Villa Rica, GA asked in Family Law, Elder Law, Military Law and Social Security for Georgia

Q: Contacted by estranged sister's (head injury/stroke) caregiver (deceased husband's cousin) to assume his POA. Must I?

Estranged (in TX since 1972) sister (DOB April 1954) falls in 2012due to Air Force knee injury (surgery & discharge 1974; also forced early retirement in 2011) & struck head, resulting in stroke hours later, which resulted in partial paralysis. Her husband cared for her until his death from ruptured hernia in his sleep. His cousin assumed care for her & apparently POA. He is contacting about her deteriorating health, need of nursing care, moving her here (Atlanta) & signing over POA. He won't answer questions about her deceased husband's life insurance, her public high school biology teacher's retirement or her retirement from 20 years w/charter school system, or why her VA benefits have been reduced to 30%. Nothing financial. I don't even know if she receives Medicare. I would love to have her "home" in Atlanta after 50 years, but I'm concerned that as a retiree myself, I would be unqualified or unable to provide financial help. She also isn't lucid most of the day for me to confirm.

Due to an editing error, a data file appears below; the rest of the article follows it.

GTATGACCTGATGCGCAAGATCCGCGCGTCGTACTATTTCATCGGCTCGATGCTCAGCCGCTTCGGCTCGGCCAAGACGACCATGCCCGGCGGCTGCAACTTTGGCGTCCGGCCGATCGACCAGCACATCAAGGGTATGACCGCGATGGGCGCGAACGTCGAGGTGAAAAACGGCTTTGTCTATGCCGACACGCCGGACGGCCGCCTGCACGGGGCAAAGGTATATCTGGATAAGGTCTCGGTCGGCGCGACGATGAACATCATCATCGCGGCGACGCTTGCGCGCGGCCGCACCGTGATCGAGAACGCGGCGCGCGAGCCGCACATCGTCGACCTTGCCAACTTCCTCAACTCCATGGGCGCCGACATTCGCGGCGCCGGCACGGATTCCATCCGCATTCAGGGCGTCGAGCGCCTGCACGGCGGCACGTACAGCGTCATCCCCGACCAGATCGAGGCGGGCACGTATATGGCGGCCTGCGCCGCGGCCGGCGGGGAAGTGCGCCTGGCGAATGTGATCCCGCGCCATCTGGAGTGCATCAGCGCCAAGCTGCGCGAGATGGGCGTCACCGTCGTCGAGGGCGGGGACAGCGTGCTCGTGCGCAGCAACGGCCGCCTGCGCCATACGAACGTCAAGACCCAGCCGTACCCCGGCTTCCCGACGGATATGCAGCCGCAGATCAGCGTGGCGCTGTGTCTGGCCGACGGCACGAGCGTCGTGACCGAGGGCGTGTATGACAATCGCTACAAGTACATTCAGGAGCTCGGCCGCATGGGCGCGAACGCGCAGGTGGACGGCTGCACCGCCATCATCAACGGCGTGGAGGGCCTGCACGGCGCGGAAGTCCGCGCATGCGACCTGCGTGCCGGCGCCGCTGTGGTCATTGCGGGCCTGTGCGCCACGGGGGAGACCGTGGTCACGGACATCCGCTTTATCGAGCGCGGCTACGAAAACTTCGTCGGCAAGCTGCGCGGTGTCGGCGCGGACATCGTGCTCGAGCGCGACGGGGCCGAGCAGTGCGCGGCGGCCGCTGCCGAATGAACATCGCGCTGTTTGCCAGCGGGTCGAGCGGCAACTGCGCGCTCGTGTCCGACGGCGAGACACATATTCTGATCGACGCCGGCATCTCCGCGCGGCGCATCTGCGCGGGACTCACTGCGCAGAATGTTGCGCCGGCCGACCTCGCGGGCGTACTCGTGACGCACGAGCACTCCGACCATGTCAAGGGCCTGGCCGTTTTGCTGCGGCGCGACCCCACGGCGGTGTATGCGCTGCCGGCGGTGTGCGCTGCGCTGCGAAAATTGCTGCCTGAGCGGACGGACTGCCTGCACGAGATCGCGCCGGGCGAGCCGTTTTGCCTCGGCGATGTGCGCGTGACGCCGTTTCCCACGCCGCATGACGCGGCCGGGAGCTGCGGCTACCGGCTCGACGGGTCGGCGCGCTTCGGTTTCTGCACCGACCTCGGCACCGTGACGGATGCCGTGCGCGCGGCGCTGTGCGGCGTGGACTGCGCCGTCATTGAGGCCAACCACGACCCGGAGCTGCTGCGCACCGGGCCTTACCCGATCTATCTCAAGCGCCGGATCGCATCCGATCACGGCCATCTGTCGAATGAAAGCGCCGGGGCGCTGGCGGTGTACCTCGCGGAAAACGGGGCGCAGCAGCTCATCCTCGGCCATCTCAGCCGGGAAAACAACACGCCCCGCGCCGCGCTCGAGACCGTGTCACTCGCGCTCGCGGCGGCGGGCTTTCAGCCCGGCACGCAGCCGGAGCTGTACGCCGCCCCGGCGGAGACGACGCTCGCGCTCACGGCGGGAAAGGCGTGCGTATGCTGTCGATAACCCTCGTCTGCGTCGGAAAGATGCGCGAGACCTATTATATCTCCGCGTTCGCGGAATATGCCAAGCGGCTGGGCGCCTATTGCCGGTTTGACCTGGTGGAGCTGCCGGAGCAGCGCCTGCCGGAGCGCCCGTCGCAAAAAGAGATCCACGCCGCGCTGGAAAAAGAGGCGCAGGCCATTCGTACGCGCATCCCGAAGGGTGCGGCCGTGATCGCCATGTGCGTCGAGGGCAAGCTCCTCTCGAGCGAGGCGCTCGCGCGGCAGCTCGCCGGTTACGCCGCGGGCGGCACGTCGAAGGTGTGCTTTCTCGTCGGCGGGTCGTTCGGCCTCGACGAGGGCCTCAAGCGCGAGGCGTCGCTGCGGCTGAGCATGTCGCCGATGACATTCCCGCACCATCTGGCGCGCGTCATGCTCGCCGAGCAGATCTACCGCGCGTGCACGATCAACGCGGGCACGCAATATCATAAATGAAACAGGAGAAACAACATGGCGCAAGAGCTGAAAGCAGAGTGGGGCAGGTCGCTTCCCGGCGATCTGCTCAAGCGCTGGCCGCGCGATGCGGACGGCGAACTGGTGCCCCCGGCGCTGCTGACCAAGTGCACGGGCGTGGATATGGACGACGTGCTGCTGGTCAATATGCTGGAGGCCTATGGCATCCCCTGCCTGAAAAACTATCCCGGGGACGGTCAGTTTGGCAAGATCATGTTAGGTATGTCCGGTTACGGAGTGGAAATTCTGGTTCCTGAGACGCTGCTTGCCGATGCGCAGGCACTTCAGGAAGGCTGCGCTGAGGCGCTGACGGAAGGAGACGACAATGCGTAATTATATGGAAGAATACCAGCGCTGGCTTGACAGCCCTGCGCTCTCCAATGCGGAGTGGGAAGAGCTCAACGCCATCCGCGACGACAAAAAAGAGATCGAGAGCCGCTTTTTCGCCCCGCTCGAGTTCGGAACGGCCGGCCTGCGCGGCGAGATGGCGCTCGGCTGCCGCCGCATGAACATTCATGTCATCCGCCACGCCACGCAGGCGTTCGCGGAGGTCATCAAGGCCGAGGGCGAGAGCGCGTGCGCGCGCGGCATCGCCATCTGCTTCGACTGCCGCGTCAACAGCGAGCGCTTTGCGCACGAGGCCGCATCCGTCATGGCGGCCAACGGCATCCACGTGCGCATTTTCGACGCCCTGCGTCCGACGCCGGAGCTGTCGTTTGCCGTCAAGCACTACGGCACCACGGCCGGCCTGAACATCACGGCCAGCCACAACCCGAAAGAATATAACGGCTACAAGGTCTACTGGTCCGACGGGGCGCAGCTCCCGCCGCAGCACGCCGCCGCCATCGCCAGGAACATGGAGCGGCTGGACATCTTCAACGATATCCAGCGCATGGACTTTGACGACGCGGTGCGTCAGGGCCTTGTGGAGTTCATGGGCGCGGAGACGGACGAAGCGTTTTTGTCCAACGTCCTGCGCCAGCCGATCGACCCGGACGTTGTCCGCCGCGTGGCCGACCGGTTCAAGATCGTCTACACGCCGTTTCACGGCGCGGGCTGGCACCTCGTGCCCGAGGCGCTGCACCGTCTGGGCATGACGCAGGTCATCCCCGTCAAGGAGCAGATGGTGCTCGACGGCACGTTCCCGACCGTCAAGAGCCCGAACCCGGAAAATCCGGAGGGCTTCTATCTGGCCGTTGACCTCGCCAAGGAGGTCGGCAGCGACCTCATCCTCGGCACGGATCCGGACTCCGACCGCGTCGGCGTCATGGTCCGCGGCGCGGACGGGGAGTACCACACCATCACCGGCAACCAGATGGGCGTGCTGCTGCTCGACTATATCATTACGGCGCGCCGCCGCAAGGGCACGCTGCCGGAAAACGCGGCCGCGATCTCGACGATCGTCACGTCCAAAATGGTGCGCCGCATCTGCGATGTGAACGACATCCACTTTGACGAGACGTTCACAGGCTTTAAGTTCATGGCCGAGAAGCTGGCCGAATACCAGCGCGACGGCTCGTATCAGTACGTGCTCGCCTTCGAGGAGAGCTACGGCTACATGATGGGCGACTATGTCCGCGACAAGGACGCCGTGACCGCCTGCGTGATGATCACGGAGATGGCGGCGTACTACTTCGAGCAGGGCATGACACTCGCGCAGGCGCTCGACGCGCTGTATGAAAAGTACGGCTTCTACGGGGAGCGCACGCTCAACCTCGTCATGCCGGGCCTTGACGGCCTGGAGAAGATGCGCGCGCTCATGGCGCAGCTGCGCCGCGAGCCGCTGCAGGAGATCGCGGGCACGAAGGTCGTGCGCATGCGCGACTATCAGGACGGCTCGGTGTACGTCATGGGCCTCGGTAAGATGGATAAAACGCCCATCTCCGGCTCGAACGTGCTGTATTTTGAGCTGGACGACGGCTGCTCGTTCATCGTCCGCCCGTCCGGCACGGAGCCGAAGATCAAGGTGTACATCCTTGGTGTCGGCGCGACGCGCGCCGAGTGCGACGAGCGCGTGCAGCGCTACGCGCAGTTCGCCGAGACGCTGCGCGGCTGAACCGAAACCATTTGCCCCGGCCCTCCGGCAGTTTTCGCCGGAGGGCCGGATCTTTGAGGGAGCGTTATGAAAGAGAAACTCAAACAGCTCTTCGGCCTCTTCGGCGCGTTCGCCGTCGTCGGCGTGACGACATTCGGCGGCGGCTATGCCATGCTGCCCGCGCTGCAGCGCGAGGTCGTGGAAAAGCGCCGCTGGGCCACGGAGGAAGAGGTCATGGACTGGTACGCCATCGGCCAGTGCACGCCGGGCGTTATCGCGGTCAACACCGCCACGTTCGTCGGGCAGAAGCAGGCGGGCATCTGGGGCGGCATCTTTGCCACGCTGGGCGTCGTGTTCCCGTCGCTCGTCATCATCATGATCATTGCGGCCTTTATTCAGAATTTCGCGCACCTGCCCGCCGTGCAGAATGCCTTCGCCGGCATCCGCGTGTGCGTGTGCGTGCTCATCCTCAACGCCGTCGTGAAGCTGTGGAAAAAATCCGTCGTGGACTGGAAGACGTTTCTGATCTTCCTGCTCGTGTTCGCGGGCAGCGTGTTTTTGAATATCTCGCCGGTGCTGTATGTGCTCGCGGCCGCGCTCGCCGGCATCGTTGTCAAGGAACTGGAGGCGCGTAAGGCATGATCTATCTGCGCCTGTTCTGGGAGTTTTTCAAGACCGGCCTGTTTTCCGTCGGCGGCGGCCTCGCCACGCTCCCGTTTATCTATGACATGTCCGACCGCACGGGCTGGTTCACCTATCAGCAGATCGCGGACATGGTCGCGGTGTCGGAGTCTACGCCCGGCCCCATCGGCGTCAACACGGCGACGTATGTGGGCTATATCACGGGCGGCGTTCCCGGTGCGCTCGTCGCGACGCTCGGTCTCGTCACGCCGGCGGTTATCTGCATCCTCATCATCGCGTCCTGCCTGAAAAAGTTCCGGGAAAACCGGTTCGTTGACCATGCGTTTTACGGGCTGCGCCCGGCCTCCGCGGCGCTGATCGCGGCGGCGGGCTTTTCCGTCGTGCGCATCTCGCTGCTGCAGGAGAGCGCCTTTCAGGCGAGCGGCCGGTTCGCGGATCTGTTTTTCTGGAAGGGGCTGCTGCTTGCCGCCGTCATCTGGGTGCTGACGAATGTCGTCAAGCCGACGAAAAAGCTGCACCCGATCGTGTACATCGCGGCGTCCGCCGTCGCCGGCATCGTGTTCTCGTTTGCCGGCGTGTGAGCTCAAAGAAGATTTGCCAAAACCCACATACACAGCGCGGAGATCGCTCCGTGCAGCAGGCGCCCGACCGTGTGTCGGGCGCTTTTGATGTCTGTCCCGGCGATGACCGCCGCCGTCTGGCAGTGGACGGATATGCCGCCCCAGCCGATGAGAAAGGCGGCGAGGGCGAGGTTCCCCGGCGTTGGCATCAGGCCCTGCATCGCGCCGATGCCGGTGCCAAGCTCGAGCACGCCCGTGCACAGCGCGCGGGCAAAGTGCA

1 Lawyer Answer
James L. Arrasmith
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  • Elder Law Lawyer
  • Sacramento, CA

A: You are not legally required to assume the power of attorney (POA) for your sister. Accepting the role of POA is a voluntary decision and carries significant responsibilities, particularly in managing her personal and financial affairs. Given your concerns about your ability to provide financial assistance and manage her affairs, it's important to carefully consider whether you can fulfill these duties.

Before making a decision, it would be wise to gather more information about her financial situation, including her potential retirement benefits, life insurance, and Medicare status. You might also want to consult with an attorney who has experience in elder law. They can provide guidance on the responsibilities and implications of becoming a POA and can help you explore other options for her care.

If you decide that you cannot take on the role of POA, you might discuss alternative arrangements with her current caregiver or seek advice on appointing a professional fiduciary who could manage her affairs.

Remember, your willingness to help is commendable, but taking on the role of a POA is a significant commitment. It's crucial to ensure you're able to handle these responsibilities effectively. Seeking professional advice can help you make an informed decision that is in the best interest of both you and your sister.

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